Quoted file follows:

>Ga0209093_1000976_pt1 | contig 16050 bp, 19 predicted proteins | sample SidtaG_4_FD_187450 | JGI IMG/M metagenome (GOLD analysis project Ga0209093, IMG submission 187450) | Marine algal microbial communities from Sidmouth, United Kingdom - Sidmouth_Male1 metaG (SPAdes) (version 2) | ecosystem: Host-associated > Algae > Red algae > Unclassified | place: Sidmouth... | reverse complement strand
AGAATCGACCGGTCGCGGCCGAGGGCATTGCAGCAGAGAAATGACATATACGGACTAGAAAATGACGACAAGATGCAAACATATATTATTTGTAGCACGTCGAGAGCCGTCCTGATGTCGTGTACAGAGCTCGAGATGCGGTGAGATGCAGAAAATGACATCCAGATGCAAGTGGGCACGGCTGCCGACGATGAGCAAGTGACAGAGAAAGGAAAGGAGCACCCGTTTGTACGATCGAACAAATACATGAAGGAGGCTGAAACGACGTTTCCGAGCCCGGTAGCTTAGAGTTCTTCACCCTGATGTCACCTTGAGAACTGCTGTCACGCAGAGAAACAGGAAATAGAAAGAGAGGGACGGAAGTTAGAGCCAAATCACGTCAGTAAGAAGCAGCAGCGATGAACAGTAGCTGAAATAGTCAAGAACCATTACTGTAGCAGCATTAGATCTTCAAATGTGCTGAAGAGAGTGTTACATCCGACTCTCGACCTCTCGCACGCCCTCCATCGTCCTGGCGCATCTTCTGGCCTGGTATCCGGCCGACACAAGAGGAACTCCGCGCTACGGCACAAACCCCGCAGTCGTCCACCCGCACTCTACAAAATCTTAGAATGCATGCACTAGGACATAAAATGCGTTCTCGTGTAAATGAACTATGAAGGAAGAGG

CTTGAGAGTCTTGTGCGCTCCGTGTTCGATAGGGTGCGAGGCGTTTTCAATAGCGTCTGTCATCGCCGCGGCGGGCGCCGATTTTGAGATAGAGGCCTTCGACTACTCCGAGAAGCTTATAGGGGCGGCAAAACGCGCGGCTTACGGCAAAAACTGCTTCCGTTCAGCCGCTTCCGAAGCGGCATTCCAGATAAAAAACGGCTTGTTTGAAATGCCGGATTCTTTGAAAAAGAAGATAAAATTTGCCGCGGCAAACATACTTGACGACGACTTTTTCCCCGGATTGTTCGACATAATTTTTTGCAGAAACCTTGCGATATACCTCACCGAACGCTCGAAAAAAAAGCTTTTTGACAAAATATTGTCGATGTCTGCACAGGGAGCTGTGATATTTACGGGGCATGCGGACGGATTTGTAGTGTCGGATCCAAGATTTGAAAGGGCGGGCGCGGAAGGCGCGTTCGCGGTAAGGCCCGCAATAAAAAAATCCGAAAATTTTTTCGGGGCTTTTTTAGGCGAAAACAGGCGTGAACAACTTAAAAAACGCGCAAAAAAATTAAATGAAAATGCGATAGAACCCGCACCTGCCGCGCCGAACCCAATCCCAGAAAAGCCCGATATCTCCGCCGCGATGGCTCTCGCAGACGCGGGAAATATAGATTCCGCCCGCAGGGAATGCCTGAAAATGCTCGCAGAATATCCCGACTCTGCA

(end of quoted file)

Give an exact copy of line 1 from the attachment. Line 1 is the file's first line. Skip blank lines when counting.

>Ga0209093_1000976_pt1 | contig 16050 bp, 19 predicted proteins | sample SidtaG_4_FD_187450 | JGI IMG/M metagenome (GOLD analysis project Ga0209093, IMG submission 187450) | Marine algal microbial communities from Sidmouth, United Kingdom - Sidmouth_Male1 metaG (SPAdes) (version 2) | ecosystem: Host-associated > Algae > Red algae > Unclassified | place: Sidmouth... | reverse complement strand